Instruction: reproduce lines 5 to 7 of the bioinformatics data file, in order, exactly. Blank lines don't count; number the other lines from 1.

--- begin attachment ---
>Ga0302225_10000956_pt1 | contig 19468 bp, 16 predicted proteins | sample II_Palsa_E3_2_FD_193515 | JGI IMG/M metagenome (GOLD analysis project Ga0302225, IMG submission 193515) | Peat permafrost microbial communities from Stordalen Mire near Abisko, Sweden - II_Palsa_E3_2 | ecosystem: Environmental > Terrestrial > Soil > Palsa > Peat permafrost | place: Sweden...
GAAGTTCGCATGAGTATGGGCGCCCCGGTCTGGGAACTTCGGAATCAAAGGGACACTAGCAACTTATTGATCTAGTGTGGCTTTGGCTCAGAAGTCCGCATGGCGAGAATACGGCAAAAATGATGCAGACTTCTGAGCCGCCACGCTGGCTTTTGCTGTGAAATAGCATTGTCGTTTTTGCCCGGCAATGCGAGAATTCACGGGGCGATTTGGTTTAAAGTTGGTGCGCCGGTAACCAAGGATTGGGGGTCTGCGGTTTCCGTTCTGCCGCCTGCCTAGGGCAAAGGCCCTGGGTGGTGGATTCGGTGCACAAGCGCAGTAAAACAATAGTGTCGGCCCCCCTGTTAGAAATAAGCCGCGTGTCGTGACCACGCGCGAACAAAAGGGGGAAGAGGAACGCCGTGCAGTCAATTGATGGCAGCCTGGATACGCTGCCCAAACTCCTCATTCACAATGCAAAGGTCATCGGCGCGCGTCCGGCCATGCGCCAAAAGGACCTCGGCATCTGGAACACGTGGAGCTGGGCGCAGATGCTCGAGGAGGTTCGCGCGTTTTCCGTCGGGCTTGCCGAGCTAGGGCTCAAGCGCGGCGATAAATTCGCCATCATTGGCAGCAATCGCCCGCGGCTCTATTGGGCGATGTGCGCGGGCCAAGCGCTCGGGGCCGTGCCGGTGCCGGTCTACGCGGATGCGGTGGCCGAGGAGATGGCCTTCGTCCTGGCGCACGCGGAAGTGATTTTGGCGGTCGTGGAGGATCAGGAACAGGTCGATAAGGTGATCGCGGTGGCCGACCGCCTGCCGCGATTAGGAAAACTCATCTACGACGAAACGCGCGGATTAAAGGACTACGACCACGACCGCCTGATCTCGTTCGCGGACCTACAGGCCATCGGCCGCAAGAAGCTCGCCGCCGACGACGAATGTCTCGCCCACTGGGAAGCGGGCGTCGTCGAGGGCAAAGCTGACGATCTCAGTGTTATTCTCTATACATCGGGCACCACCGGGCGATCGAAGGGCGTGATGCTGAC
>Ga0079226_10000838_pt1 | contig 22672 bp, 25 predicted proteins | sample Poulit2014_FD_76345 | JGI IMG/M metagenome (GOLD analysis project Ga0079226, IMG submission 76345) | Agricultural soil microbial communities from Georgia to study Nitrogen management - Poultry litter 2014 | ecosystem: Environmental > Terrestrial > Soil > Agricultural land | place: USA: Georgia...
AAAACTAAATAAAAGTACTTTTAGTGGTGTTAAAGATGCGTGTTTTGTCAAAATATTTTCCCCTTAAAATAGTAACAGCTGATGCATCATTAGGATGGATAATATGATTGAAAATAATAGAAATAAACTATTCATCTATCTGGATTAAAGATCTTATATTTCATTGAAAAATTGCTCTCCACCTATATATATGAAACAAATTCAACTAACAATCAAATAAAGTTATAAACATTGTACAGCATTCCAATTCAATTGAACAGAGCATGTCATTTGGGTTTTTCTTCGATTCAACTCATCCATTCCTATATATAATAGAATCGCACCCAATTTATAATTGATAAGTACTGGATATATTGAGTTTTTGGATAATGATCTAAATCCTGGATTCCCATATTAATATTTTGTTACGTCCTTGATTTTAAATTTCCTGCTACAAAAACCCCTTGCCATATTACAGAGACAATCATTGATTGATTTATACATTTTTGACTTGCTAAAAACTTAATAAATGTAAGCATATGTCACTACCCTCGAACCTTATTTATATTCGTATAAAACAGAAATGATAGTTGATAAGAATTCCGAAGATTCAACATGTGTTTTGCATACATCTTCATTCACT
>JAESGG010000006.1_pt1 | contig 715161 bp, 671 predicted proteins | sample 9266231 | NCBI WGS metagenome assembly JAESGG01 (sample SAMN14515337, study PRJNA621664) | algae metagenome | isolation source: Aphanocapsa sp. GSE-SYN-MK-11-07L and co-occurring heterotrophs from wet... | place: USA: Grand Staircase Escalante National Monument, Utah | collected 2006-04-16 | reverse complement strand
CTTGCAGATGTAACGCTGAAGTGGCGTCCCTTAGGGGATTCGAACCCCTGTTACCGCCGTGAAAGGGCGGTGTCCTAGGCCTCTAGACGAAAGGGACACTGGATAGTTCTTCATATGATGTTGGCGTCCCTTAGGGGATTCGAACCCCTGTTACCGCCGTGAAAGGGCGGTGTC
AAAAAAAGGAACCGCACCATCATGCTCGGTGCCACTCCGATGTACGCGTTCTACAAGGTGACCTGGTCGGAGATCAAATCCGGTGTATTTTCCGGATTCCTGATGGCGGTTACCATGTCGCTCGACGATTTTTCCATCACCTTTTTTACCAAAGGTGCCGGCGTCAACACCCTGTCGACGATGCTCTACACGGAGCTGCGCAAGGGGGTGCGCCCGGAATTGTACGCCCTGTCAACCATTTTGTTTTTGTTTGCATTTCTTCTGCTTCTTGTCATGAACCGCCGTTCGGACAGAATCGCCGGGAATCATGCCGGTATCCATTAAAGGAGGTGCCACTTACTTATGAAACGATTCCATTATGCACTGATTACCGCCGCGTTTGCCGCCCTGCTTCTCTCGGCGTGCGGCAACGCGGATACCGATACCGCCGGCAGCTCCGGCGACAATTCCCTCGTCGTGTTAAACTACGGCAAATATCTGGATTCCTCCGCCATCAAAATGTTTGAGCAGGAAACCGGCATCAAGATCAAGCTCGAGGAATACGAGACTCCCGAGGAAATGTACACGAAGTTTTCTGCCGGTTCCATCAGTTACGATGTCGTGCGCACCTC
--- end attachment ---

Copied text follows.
>JAESGG010000006.1_pt1 | contig 715161 bp, 671 predicted proteins | sample 9266231 | NCBI WGS metagenome assembly JAESGG01 (sample SAMN14515337, study PRJNA621664) | algae metagenome | isolation source: Aphanocapsa sp. GSE-SYN-MK-11-07L and co-occurring heterotrophs from wet... | place: USA: Grand Staircase Escalante National Monument, Utah | collected 2006-04-16 | reverse complement strand
CTTGCAGATGTAACGCTGAAGTGGCGTCCCTTAGGGGATTCGAACCCCTGTTACCGCCGTGAAAGGGCGGTGTCCTAGGCCTCTAGACGAAAGGGACACTGGATAGTTCTTCATATGATGTTGGCGTCCCTTAGGGGATTCGAACCCCTGTTACCGCCGTGAAAGGGCGGTGTC
AAAAAAAGGAACCGCACCATCATGCTCGGTGCCACTCCGATGTACGCGTTCTACAAGGTGACCTGGTCGGAGATCAAATCCGGTGTATTTTCCGGATTCCTGATGGCGGTTACCATGTCGCTCGACGATTTTTCCATCACCTTTTTTACCAAAGGTGCCGGCGTCAACACCCTGTCGACGATGCTCTACACGGAGCTGCGCAAGGGGGTGCGCCCGGAATTGTACGCCCTGTCAACCATTTTGTTTTTGTTTGCATTTCTTCTGCTTCTTGTCATGAACCGCCGTTCGGACAGAATCGCCGGGAATCATGCCGGTATCCATTAAAGGAGGTGCCACTTACTTATGAAACGATTCCATTATGCACTGATTACCGCCGCGTTTGCCGCCCTGCTTCTCTCGGCGTGCGGCAACGCGGATACCGATACCGCCGGCAGCTCCGGCGACAATTCCCTCGTCGTGTTAAACTACGGCAAATATCTGGATTCCTCCGCCATCAAAATGTTTGAGCAGGAAACCGGCATCAAGATCAAGCTCGAGGAATACGAGACTCCCGAGGAAATGTACACGAAGTTTTCTGCCGGTTCCATCAGTTACGATGTCGTGCGCACCTC